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RE: Caution: Newbie online.
> -----Original Message-----
> From: Mark Komarinski [mailto:firstname.lastname@example.org]
> Sent: Tuesday, November 16, 1999 6:01 PM
> To: Gregory Leblanc
> Cc: email@example.com
> Subject: Re: Caution: Newbie online.
> Gregory Leblanc wrote:
> > I'm thinking. :) Perhaps somebody who has a reasonable server can
> > mash the sgml-tools v2 into some CGI/BIN stuff, for a web page that
> > will report errors and such? I don't know all that much about it.
> > The other option might be to set up a relatively fast server with a
> > VERY restricted shell, only allowing people to convert documents.
> > They could upload them via ftp, then sglm tools them, though this
> > would have a lot of administrative work.
> Yes, but one better suited to someone rather fresh to the
> LDP, yes? :)
I'm afraid you lost me here... Are you talking about the admin working
being done by somebody fresh to the LDP?
> > > 4) Of course, find out what docs are no longer being maintained
> > > and get new maintainers.
> > This is ongoing, happening all of the time, I'd thinkg.
> Who is coordinating this?
I can't answer that one, but I'd think the collective "us", as in the people
on the LDP lists.
> > > There's always adding newbies to the QC group, let them get their
> > > feet wet reviewing docs and then let them loose with
> their own docs.
> > > This would probably require some stricter guidelines and
> QC docs so
> > > newbies would know what is and is not correct for LDP use.
> > Are you thinking about copy-editing here (spelling, grammar, etc) or
> > something else? This sort of thing would just about
> require a CVS or
> > RCS server, so that the QC people could store works and things, it
> > would be REALLY dificult to try to maintain things any other way.
> > Anyway, just chiming in, to see how much I can help the LDP, since I
> > use it almost every day (there's always something left that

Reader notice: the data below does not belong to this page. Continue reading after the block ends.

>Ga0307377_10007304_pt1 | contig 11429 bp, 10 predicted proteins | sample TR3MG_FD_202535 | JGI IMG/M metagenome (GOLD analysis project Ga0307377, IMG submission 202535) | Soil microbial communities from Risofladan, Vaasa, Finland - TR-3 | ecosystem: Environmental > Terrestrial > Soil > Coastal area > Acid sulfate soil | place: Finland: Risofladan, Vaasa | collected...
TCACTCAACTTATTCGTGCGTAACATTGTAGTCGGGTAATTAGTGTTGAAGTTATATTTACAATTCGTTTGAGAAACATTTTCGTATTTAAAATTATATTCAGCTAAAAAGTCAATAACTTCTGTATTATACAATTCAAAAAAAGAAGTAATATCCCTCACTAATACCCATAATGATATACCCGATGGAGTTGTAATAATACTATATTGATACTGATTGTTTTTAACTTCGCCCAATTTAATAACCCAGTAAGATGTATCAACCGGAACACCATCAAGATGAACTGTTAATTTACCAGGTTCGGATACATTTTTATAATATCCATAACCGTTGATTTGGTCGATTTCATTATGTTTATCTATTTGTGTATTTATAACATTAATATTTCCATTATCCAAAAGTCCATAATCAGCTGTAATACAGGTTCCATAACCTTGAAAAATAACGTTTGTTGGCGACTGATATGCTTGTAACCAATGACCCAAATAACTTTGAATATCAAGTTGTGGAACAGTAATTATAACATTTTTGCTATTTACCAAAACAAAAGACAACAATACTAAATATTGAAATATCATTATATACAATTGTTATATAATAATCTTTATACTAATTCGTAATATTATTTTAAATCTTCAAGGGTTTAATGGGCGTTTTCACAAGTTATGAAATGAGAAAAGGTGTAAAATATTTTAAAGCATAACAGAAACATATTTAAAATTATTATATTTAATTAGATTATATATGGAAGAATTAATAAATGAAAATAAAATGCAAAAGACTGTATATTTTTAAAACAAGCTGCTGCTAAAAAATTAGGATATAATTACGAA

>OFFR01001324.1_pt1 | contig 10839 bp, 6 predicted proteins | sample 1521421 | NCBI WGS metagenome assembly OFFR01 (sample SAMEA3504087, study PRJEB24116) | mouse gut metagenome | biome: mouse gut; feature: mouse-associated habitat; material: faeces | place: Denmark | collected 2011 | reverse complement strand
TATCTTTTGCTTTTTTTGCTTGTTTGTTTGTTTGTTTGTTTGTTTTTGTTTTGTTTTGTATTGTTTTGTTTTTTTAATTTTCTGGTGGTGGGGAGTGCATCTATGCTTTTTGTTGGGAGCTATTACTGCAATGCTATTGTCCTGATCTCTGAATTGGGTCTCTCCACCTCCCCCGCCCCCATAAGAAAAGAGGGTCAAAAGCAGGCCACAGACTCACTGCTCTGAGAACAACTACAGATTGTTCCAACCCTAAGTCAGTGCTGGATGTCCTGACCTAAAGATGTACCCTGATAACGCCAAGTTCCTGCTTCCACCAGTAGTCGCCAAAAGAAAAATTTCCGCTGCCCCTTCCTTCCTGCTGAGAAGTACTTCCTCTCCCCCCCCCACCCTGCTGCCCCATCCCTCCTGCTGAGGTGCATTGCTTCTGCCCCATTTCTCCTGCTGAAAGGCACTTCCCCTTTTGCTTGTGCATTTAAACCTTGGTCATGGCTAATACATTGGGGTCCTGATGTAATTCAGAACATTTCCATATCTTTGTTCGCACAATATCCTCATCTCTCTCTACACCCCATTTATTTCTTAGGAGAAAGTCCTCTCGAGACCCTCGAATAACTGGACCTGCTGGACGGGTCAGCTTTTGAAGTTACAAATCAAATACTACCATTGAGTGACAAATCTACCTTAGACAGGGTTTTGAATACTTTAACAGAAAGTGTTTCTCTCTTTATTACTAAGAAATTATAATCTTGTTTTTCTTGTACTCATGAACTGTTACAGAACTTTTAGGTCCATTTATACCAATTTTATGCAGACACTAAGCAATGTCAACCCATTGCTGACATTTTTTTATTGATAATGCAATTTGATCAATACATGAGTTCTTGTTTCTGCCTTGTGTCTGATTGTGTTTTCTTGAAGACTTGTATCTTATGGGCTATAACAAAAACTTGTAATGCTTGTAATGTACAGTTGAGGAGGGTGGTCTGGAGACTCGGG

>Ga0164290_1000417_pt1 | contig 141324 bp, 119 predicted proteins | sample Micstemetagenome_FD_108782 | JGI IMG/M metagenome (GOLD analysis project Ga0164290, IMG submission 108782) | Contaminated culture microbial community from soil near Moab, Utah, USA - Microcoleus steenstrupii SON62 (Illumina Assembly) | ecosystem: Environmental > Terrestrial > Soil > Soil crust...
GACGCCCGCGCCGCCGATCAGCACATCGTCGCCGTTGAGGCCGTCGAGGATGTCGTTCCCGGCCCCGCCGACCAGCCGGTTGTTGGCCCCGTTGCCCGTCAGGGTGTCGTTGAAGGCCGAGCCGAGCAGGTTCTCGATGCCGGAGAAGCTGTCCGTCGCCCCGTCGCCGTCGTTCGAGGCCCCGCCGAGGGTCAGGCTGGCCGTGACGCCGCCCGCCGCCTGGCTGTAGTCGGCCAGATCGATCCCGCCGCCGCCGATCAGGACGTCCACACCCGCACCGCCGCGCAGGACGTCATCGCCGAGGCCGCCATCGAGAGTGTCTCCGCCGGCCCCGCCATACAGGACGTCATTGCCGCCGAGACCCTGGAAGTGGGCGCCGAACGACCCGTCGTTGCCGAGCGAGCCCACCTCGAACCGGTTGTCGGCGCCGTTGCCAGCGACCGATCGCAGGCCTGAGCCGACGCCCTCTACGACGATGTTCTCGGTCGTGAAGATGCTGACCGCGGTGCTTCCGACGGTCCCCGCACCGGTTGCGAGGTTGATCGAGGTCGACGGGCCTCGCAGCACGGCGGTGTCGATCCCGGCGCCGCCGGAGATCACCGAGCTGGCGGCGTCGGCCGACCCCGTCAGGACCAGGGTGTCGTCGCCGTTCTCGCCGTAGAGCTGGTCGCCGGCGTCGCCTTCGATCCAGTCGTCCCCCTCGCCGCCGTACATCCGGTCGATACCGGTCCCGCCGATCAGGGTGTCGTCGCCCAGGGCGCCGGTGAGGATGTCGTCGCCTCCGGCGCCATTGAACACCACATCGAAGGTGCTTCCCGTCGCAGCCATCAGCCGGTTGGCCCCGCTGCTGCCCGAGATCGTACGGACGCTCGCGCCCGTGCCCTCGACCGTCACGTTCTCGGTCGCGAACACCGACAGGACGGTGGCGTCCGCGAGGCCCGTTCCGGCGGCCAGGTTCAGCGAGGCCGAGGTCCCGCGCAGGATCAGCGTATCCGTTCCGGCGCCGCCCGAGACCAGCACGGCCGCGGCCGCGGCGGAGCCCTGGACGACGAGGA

> I haven't
> > learned).
> Well, we've been hashing around the idea for an FTP/CVS
> server for a while now.
> Much of the resistance to it that I have seen (correct me if
> I'm wrong) is lack
> of easy documentation. A newbie with CVS knowledge would be nice.
CVS isn't that hard, as soon as I rebuild my machine at work, I'll install
it and write a CVS howto (unless there is one, in which case, I'll write a
CVS newbie HOWTO).
> Spell and grammar checking is always nice, especially if
> English isn't the
> author's language.
And there should be enough people here who have a good grasp of english
writing that they can correct mistakes easily. This should DEFINATELY be a
part of what the LDP tries to do, because I hate reading docs that are
poorly translated, or poorly written. I can't remember reading any
pertaining to Linux or the LDP, but I may have forgotten some.
> If we're going to make the LDP *THE* source of Linux
> information, we have to
> become an organization that can handle a lot of documents,
> loads of hits, and
> lots of authors (plus some patience ;). I'm proposing we put
> the effort in now
> and get things ready. If we have volunteers who want to are
> itching to do something,
> even if they're not good writers, we can always find
> something for them to do.
Sounds like we need an LDP server, to handle things like this, and a
specific to-do list. Here's a preliminary of what I see as "big" jobs, from
this list, and my own pea-brain:
1. Figure out what we should be using for a revision control system, and a
place for authors to keep LDP docs.
2. Develop guidelines for Quality Control on the LDP docs.
3. Find a good way to keep track of maintainers of documents, and make sure
that the most frequently used documents are kept up to date.
4. Track some statistics on the LDP sites on downloads/viewing of documents.
(I.E. Track the number of people who access each howto, and the people who
access the guides, etc.)
Please add to the with the things that I've forgotten, I'm sure there are
many. I'll start playing with CVS tomorrow, to see how useable it is. I'll
also try to ask on the SGML-tools list to see if they have any advice here.
> I'm sure if I volunteered to help KDE or GNOME, I'd be given
> a job real quick.
Well, I'm not sure about that. I read the gnome-list, and there are LOTS of
things that need to be done, and plenty of testers, but I don't see a good
driving force behind the movement, as in somebody who JUST co-ordinates
volunteers, and gets them hooked up with jobs that they are well suited to
this. Miguel is a fabulous programmer, and he helps keep things moving the
right direction, but thats not really what I'm talking about. Sorry Miguel,
just an example.
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